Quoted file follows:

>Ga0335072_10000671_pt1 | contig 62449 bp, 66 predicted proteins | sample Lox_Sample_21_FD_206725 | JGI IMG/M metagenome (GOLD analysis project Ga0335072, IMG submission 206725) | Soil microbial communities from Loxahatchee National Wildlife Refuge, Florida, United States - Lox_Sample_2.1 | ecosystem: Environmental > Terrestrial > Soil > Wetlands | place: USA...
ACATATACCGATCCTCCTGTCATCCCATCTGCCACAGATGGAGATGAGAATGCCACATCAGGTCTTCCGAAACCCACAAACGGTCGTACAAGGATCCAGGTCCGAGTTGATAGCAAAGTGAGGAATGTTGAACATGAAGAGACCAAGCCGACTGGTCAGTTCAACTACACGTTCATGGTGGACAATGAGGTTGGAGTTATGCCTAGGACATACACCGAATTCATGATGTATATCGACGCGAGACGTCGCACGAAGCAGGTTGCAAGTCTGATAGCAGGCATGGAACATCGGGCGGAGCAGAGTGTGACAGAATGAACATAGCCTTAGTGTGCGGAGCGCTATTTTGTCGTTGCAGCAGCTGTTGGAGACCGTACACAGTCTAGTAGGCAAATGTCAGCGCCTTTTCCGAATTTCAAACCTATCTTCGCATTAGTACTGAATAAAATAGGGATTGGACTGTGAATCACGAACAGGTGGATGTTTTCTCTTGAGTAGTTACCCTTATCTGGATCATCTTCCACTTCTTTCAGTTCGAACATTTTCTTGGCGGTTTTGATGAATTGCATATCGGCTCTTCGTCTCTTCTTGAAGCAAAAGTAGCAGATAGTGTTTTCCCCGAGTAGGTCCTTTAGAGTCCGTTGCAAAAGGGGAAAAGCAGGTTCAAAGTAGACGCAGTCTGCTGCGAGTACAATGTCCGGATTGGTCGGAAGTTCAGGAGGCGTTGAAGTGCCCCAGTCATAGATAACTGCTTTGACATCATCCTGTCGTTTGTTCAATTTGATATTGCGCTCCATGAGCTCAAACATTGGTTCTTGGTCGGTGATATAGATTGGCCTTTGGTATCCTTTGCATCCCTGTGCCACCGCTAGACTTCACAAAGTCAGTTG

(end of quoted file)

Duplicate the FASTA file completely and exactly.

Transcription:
>Ga0335072_10000671_pt1 | contig 62449 bp, 66 predicted proteins | sample Lox_Sample_21_FD_206725 | JGI IMG/M metagenome (GOLD analysis project Ga0335072, IMG submission 206725) | Soil microbial communities from Loxahatchee National Wildlife Refuge, Florida, United States - Lox_Sample_2.1 | ecosystem: Environmental > Terrestrial > Soil > Wetlands | place: USA...
ACATATACCGATCCTCCTGTCATCCCATCTGCCACAGATGGAGATGAGAATGCCACATCAGGTCTTCCGAAACCCACAAACGGTCGTACAAGGATCCAGGTCCGAGTTGATAGCAAAGTGAGGAATGTTGAACATGAAGAGACCAAGCCGACTGGTCAGTTCAACTACACGTTCATGGTGGACAATGAGGTTGGAGTTATGCCTAGGACATACACCGAATTCATGATGTATATCGACGCGAGACGTCGCACGAAGCAGGTTGCAAGTCTGATAGCAGGCATGGAACATCGGGCGGAGCAGAGTGTGACAGAATGAACATAGCCTTAGTGTGCGGAGCGCTATTTTGTCGTTGCAGCAGCTGTTGGAGACCGTACACAGTCTAGTAGGCAAATGTCAGCGCCTTTTCCGAATTTCAAACCTATCTTCGCATTAGTACTGAATAAAATAGGGATTGGACTGTGAATCACGAACAGGTGGATGTTTTCTCTTGAGTAGTTACCCTTATCTGGATCATCTTCCACTTCTTTCAGTTCGAACATTTTCTTGGCGGTTTTGATGAATTGCATATCGGCTCTTCGTCTCTTCTTGAAGCAAAAGTAGCAGATAGTGTTTTCCCCGAGTAGGTCCTTTAGAGTCCGTTGCAAAAGGGGAAAAGCAGGTTCAAAGTAGACGCAGTCTGCTGCGAGTACAATGTCCGGATTGGTCGGAAGTTCAGGAGGCGTTGAAGTGCCCCAGTCATAGATAACTGCTTTGACATCATCCTGTCGTTTGTTCAATTTGATATTGCGCTCCATGAGCTCAAACATTGGTTCTTGGTCGGTGATATAGATTGGCCTTTGGTATCCTTTGCATCCCTGTGCCACCGCTAGACTTCACAAAGTCAGTTG